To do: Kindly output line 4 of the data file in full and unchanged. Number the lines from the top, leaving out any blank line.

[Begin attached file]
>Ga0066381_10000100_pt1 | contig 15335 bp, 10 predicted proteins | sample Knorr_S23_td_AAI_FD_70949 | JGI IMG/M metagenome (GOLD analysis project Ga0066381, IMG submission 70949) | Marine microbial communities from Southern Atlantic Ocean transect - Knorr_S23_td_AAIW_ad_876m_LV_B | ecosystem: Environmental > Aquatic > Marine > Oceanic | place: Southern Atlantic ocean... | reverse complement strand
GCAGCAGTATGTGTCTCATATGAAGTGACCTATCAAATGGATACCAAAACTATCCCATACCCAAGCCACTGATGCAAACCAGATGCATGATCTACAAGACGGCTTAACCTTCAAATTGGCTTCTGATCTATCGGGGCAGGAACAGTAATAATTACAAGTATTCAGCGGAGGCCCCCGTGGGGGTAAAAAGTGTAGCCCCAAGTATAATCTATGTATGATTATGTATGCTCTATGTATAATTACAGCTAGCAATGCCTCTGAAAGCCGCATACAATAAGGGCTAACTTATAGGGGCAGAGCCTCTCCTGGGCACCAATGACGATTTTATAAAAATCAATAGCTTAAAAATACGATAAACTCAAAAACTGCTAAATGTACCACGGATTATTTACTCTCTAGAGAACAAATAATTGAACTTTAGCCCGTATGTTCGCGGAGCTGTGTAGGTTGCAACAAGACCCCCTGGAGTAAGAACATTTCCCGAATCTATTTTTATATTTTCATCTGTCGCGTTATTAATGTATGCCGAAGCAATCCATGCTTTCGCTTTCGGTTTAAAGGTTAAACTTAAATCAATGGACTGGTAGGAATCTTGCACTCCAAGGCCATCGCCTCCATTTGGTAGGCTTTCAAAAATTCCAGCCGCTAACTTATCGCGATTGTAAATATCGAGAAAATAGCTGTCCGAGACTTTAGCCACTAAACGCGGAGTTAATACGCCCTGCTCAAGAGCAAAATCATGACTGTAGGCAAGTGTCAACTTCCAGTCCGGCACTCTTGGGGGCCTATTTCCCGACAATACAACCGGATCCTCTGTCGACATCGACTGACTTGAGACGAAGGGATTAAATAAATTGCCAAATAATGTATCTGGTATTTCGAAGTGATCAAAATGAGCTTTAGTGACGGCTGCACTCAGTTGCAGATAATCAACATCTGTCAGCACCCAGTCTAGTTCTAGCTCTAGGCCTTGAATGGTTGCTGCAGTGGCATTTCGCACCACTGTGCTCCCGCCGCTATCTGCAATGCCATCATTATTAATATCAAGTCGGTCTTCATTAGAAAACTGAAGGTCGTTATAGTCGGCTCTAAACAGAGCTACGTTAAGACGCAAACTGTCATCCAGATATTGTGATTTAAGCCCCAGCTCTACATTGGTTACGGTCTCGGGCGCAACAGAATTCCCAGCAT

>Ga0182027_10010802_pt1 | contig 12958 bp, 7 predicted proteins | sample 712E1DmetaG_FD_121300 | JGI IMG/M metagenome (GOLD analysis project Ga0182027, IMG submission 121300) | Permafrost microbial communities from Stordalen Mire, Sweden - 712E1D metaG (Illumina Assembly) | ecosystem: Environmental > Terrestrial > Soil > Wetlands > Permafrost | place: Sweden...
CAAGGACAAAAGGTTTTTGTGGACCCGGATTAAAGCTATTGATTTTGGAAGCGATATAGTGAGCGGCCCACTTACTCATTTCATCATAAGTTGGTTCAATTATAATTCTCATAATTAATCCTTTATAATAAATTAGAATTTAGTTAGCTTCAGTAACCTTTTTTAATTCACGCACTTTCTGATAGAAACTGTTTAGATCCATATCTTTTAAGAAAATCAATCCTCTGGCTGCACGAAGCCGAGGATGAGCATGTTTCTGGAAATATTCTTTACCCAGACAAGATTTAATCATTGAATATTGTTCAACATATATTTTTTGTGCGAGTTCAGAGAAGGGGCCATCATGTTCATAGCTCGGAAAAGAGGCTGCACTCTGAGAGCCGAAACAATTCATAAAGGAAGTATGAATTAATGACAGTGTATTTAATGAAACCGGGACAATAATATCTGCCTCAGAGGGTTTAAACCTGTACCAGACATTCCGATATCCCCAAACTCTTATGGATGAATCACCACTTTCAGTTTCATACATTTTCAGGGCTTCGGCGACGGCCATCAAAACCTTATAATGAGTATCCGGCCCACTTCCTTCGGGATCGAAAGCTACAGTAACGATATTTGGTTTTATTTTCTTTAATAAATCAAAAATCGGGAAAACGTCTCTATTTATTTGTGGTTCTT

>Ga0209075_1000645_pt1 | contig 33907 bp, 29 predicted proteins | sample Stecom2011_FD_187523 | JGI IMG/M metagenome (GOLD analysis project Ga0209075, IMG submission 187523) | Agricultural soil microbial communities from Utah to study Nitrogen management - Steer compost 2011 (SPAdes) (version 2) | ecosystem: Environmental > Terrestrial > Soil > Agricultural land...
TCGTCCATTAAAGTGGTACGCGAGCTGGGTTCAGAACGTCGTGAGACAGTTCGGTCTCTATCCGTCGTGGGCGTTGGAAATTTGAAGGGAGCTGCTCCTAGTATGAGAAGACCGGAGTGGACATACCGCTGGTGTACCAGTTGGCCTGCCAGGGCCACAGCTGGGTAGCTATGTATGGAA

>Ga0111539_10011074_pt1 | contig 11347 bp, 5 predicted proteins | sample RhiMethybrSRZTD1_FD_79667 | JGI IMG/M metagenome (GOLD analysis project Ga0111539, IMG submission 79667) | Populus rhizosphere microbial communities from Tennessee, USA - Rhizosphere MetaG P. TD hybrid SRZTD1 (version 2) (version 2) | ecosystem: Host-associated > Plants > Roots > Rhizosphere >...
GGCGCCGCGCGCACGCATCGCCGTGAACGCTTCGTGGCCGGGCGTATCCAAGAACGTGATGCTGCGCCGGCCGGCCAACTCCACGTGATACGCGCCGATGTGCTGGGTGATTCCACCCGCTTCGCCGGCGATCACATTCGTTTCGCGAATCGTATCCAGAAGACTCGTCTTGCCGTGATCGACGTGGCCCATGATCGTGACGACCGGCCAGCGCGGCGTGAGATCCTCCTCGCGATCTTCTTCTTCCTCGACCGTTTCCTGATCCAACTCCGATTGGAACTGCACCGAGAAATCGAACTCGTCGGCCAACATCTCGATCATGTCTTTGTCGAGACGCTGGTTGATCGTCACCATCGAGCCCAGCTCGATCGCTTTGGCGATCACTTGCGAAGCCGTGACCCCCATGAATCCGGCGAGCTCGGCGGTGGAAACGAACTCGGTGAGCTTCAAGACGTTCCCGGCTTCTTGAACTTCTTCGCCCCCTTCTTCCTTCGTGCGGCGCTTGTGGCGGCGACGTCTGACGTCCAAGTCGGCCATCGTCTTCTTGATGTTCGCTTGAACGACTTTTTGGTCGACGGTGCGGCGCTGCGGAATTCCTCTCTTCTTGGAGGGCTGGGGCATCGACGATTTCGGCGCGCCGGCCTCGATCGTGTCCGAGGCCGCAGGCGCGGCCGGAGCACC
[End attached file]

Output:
CAAGGACAAAAGGTTTTTGTGGACCCGGATTAAAGCTATTGATTTTGGAAGCGATATAGTGAGCGGCCCACTTACTCATTTCATCATAAGTTGGTTCAATTATAATTCTCATAATTAATCCTTTATAATAAATTAGAATTTAGTTAGCTTCAGTAACCTTTTTTAATTCACGCACTTTCTGATAGAAACTGTTTAGATCCATATCTTTTAAGAAAATCAATCCTCTGGCTGCACGAAGCCGAGGATGAGCATGTTTCTGGAAATATTCTTTACCCAGACAAGATTTAATCATTGAATATTGTTCAACATATATTTTTTGTGCGAGTTCAGAGAAGGGGCCATCATGTTCATAGCTCGGAAAAGAGGCTGCACTCTGAGAGCCGAAACAATTCATAAAGGAAGTATGAATTAATGACAGTGTATTTAATGAAACCGGGACAATAATATCTGCCTCAGAGGGTTTAAACCTGTACCAGACATTCCGATATCCCCAAACTCTTATGGATGAATCACCACTTTCAGTTTCATACATTTTCAGGGCTTCGGCGACGGCCATCAAAACCTTATAATGAGTATCCGGCCCACTTCCTTCGGGATCGAAAGCTACAGTAACGATATTTGGTTTTATTTTCTTTAATAAATCAAAAATCGGGAAAACGTCTCTATTTATTTGTGGTTCTT